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Case Reports in Infectious Diseases
Volume 2016 (2016), Article ID 3639517, 3 pages
http://dx.doi.org/10.1155/2016/3639517
Case Report

Haemophilus parainfluenzae Mural Endocarditis: Case Report and Review of the Literature

1Department of Medicine, Dartmouth-Hitchcock Medical Center, Lebanon, NH 03756, USA
2Section of Infectious Disease and International Health, Department of Medicine, Dartmouth-Hitchcock Medical Center, Lebanon, NH 03756, USA

Received 26 February 2016; Accepted 8 May 2016

Academic Editor: Larry M. Bush

Copyright © 2016 Luca T. Giurgea and Tim Lahey. This is an open access article distributed under the Creative Commons Attribution License, which permits unrestricted use, distribution, and reproduction in any medium, provided the original work is properly cited.

Abstract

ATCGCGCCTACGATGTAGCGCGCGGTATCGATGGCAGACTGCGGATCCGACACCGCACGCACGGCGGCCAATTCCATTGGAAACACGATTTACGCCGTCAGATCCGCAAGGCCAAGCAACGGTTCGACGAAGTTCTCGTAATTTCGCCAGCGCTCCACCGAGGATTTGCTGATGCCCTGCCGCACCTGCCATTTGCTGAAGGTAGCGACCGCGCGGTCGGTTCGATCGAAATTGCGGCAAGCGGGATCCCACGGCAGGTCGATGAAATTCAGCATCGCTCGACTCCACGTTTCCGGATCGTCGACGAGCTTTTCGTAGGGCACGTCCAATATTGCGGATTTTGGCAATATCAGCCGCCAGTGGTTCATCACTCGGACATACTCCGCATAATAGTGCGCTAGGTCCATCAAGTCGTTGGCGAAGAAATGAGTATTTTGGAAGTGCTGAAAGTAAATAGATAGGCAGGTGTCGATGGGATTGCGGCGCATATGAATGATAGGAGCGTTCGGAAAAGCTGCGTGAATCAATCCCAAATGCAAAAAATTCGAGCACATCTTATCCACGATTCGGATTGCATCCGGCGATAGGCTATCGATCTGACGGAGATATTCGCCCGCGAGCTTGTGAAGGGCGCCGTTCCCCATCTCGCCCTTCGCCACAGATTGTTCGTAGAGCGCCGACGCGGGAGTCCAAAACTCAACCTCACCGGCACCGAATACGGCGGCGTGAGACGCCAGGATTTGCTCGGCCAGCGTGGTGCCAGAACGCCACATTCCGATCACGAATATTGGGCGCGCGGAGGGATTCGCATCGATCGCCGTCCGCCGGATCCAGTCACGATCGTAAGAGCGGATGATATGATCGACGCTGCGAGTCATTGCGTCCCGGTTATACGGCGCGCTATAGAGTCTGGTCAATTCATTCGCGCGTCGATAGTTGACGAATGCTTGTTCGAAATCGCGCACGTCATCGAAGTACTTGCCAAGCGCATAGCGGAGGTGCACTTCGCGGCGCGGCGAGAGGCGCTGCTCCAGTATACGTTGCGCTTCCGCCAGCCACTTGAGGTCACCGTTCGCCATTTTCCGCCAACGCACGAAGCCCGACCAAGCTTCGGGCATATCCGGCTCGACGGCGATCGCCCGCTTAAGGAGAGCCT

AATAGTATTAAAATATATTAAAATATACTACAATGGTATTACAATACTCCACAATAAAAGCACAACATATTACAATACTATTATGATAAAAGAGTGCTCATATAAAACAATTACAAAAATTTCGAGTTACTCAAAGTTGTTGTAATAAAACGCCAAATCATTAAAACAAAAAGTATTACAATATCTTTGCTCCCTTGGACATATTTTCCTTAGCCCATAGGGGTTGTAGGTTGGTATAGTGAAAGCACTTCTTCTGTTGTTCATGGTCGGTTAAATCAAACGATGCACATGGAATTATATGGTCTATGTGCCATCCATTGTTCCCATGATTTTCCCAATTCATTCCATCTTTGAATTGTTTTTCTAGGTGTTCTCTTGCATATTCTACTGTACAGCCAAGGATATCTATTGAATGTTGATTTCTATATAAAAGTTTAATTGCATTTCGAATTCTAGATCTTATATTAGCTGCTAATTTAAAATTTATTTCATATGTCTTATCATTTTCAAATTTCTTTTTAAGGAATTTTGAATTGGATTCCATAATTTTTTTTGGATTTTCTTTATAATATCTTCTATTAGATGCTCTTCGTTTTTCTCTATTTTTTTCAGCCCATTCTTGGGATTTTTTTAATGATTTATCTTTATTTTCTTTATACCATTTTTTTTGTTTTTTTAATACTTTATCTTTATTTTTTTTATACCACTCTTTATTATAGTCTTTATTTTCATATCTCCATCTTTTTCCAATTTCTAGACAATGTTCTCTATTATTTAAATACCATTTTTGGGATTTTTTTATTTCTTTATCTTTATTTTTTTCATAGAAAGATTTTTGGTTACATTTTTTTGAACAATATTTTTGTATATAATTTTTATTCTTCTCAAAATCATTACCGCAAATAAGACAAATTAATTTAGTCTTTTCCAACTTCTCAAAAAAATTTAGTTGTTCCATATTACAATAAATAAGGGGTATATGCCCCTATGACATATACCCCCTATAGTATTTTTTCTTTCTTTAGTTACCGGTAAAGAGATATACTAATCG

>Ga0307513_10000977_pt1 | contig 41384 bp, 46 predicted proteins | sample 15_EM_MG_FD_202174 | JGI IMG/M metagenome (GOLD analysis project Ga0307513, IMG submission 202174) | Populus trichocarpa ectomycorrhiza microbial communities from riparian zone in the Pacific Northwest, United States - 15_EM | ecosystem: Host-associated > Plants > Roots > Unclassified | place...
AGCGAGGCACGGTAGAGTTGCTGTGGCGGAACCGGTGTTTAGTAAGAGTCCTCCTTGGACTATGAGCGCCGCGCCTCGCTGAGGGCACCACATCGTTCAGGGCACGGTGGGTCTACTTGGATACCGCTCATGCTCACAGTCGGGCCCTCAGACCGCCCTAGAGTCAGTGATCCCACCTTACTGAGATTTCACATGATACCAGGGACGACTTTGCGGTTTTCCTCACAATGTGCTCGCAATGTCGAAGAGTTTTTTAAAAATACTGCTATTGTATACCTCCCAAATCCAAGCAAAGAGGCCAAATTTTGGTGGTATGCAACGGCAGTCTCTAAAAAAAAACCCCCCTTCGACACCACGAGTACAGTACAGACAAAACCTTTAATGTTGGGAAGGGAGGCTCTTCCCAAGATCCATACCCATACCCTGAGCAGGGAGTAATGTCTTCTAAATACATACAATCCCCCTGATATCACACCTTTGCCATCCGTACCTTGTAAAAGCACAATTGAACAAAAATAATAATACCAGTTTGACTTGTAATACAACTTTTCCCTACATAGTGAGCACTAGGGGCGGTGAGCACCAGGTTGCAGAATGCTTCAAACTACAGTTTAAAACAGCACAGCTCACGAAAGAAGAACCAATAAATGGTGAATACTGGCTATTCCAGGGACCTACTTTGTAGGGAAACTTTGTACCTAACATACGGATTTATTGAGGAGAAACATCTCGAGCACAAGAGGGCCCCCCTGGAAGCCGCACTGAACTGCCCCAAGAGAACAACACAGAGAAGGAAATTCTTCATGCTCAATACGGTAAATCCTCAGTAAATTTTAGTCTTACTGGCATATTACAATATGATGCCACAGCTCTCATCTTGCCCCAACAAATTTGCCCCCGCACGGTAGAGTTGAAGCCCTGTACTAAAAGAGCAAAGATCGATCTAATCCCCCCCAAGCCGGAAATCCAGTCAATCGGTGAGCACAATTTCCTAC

Haemophilus parainfluenzae, which uncommonly causes endocarditis, has never been documented to cause mural involvement. A 62-year-old immunocompetent female without predisposing risk factors for endocarditis except for poor dentition presented with fever, emesis, and dysmetria. Echocardiography found a mass attached to the left ventricular wall with finger-like projections. Computed tomography showed evidence of embolic phenomena to the brain, kidneys, spleen, and colon. Cardiac MRI revealed involvement of the chordae tendineae of the anterior papillary muscles. Blood cultures grew Haemophilus parainfluenzae. The patient was treated successfully with ceftriaxone with resolution of symptoms, including neurologic deficits. After eleven days of antibiotics a worsening holosystolic murmur was discovered. Worsening mitral regurgitation on echocardiography was only found three weeks later. Nine weeks after presentation, intraoperative evaluation revealed chord rupture but no residual vegetation and mitral repair was performed. Four weeks after surgery, the patient was back to her baseline. This case illustrates the ability of Haemophilus parainfluenzae to form large mural vegetations with high propensity of embolization in otherwise normal cardiac tissue among patients with dental risk factors. It also underscores the importance of physical examination in establishing a diagnosis of endocarditis and monitoring for progression of disease.